Whitewebbs aspiring water lily edit




Still, an aspiring lily can be beautiful.



Whitewebbs not so distant socialising


There was a turtle sunning itself but I managed to lose it behind a hanging leave as I was concentrating on the not-so-distant socialising on the bench we had walked passed; not the one pierced by nettles.


It’s not often I can get close to a horse chestnut blossom.

Whitewebbs horse chestnut blossom


There was a low hanging branch by the lake.  They are very complex, almost Victorian, flowers, quite beautiful.


We decided to walk down the main path towards the golf course.  It looked stunning.  Woods are so beautiful and some views are just, well, magnificent.

Whitewebbs Main path

After five minutes or so, we had to walk away from the path as people approached, though we had our fetching masks on, we wanted to distance our selves and, of course, be alone in the woods.

I find it fascinating that two trees seem to join, become one.

Whitewebbs trees together



Some elegantly,





Whiewebbs joined tree




some rudely.





Walking back to the car, we came across a fallen tree that was still sending up branches.  Trees are tough but also receive help in the way of nutrient from surrounding trees through the underground network of roots and fungus.  I am always amazed at how big trees are when they are lying on the ground.

Whitewebbs fallen tree

Whitewebbs tangled trunks

For along time fallen and lopped wood has been left to encourage insects and flora, little animals.  Stag beetles are a favourite with their impossible flight.  Once in France walking back to the house, we were surrounded by a huge cloud of stag beetles in staggering flight.  It was an amazing sight.  I would love to witness it again.  Though they clouded around us none touched us.

We discussed the memory and went home.

Hadley Wood in Lockdown

We like to walk in Hadley Wood, normally we park in Camlet Way, Monken-Hadley but there were no spaces so we went to the car park at the bottom of Hadley Wood Road.  It is a magnificent old English wood with magnificent Beech and Oak trees.  Both Henry VIII and Elizabeth I and possibly James I hunted here, it was then part of the extensive Royal hunting grounds, and I imagine stepping where royalty once rode.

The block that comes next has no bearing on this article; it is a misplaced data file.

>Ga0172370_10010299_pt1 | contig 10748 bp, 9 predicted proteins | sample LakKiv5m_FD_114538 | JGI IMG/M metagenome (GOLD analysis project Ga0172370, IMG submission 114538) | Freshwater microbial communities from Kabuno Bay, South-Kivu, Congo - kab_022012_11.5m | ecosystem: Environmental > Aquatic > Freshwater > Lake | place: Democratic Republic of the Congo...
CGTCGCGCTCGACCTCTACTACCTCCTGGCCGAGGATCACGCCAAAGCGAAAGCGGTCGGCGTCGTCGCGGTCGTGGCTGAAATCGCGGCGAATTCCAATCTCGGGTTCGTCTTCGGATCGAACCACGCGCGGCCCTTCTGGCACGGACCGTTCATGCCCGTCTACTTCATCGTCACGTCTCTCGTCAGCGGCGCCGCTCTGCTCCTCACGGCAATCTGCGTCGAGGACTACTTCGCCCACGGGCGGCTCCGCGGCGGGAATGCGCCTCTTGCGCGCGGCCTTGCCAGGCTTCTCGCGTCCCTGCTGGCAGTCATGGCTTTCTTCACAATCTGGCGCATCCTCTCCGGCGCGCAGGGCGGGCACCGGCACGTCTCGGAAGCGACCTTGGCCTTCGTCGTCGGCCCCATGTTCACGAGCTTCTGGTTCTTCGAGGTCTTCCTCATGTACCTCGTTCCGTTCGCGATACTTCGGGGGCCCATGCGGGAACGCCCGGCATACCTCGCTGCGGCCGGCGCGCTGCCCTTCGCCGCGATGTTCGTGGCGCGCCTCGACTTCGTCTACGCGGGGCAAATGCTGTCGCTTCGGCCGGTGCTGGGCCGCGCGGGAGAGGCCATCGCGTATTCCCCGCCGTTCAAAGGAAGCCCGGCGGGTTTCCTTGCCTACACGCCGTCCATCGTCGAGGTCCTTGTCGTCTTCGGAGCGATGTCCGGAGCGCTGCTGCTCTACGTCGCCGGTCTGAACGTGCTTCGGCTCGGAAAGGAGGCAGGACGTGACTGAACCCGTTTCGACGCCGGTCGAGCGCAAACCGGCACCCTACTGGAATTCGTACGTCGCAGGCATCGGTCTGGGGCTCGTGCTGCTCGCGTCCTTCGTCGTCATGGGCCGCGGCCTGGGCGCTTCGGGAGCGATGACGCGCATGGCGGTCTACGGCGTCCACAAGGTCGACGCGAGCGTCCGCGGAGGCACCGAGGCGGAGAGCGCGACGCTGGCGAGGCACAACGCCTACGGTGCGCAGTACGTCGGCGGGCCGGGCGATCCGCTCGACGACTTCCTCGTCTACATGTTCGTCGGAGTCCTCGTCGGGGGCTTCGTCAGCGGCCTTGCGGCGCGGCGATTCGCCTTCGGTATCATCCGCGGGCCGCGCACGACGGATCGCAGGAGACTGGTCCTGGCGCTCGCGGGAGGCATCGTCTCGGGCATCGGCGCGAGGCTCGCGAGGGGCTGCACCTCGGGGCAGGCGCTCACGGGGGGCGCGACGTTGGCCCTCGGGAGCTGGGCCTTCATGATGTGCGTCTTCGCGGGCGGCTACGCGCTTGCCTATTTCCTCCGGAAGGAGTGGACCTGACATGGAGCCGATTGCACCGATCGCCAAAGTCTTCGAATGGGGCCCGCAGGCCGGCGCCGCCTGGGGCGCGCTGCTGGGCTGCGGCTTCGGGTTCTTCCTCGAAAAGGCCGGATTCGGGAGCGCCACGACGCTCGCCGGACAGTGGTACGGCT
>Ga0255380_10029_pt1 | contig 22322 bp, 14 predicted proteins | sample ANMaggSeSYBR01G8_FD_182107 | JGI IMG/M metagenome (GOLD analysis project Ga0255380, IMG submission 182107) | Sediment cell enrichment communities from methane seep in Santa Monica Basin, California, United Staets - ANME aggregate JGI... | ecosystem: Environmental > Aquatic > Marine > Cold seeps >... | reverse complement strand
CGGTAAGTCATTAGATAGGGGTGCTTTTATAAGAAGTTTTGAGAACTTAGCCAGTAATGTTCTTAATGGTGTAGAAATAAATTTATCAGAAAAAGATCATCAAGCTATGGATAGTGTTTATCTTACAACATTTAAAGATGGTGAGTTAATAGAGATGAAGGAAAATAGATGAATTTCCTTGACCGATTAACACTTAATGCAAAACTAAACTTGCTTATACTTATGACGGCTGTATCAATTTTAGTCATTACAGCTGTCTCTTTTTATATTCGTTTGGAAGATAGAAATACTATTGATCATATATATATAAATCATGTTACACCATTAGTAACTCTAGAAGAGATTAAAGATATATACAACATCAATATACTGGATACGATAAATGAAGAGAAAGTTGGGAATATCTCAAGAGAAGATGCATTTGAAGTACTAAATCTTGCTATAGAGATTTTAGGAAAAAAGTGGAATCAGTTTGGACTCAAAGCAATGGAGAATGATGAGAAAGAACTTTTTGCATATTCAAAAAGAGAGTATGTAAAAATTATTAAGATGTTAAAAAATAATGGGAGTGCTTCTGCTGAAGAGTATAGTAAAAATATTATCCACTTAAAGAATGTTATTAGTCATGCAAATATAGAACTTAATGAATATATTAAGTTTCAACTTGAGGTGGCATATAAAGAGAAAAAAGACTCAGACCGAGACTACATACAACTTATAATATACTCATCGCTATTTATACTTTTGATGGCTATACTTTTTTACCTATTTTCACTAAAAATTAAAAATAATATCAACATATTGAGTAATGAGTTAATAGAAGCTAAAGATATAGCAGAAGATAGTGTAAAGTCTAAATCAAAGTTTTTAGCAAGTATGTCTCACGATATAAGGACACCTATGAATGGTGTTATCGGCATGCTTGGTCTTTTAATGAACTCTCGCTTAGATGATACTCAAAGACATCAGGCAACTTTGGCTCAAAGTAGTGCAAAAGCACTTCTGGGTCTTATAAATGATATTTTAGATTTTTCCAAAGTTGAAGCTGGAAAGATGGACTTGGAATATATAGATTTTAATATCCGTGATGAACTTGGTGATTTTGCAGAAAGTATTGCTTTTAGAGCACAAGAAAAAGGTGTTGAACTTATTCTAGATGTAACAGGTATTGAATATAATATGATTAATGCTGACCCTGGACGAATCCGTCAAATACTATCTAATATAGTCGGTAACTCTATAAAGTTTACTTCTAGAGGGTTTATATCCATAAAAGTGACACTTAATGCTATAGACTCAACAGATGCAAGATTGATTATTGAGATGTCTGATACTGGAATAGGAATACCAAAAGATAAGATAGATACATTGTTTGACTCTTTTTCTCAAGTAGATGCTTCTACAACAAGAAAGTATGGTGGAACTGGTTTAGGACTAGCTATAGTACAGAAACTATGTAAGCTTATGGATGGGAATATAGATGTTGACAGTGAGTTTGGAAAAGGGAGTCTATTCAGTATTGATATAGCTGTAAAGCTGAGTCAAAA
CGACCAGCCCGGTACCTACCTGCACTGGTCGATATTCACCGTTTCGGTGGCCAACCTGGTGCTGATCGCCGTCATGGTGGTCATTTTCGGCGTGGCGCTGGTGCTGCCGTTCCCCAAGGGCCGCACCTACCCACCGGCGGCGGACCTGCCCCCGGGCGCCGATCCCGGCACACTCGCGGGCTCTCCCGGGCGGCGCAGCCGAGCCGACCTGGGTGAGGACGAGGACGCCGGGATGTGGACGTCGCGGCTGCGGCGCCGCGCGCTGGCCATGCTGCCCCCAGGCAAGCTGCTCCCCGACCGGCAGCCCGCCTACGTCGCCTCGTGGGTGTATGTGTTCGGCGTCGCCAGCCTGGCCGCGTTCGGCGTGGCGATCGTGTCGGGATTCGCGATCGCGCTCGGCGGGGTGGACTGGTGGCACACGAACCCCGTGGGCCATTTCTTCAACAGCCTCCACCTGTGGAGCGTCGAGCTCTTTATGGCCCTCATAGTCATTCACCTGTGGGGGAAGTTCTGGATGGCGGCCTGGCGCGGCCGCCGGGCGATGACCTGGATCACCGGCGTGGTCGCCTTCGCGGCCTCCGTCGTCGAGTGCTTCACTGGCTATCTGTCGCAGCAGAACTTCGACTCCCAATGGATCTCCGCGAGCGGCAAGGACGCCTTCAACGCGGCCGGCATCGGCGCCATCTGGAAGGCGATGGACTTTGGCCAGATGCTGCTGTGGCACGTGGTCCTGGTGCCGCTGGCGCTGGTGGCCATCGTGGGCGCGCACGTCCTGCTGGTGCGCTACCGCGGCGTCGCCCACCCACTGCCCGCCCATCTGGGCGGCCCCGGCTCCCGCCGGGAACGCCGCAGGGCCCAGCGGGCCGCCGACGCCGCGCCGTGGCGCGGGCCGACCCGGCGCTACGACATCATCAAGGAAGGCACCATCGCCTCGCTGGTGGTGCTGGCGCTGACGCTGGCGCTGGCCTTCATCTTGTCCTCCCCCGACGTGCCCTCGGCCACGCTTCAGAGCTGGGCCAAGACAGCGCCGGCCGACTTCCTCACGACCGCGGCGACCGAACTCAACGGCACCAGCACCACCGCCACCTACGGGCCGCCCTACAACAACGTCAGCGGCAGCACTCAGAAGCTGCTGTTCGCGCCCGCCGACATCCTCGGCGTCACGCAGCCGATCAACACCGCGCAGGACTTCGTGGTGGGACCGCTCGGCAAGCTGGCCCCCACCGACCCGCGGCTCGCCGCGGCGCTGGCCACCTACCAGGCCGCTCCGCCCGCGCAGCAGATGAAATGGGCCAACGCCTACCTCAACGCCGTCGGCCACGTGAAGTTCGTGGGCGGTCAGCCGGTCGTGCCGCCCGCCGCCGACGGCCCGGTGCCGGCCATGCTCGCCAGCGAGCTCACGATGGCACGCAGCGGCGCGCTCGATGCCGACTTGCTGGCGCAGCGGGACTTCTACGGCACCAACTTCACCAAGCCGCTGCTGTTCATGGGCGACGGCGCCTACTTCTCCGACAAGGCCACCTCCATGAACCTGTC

Hadley Wood 2


There were more visitors, couples, groups, single persons than usual so we took our selves to a part of the wood we’d not before been, it was weird having to social distance in a such large wood!  This new part felt and looked quite different.


I used this photo in the featured image but I like the whole photo so I repeat it here.


We absorbed energy from the trees, walked and chatted then found a convenient log to sit and stare a while.  Trees talk too, chemicals drifting in the air and dialogue through the network of roots and fungi running under our feet.  Even fallen trees shoot green and sometimes stumps are kept alive by nutrient supplied by the trees around it.

After a while to wandered off and came across a fallen oak tree that was being cut onto pieces.  Up close like this, trees seem huge I could see how oak is so very heavy, massive.

Hadley Wood Logs 2


Hadley Wood Logs



On one of them, that looked as if two trunks had grown together, you could see marks of the chainsaw used to slice it.



Eventually we came to the bridge made of railway sleepers, that crossed one of the little ditches that run down the hill.  It is near a pool that had form during the rain of last year.

Hadley Wood Pond



I liked the contrast of shadows painted on muddied water next to clear and bright reflections of trees and sky.




Hadley Wood Pond 2



More mud than reflection here.





Hadley Wood Pond 3



Here the tree seems to be holding up the bank in an upside-down world.




We dodged back into the newly discovered part of the wood to avoid some walkers.  Good job we did or we would have missed two shrines or, perhaps, shamanic portals to the other worlds.

Hadley Wood Door

I particularly liked this one.  One of the stones has red markings.

Hadley Wood Door 2

Then back to the car and home.


Poetic Voices – Sound Archive for Poets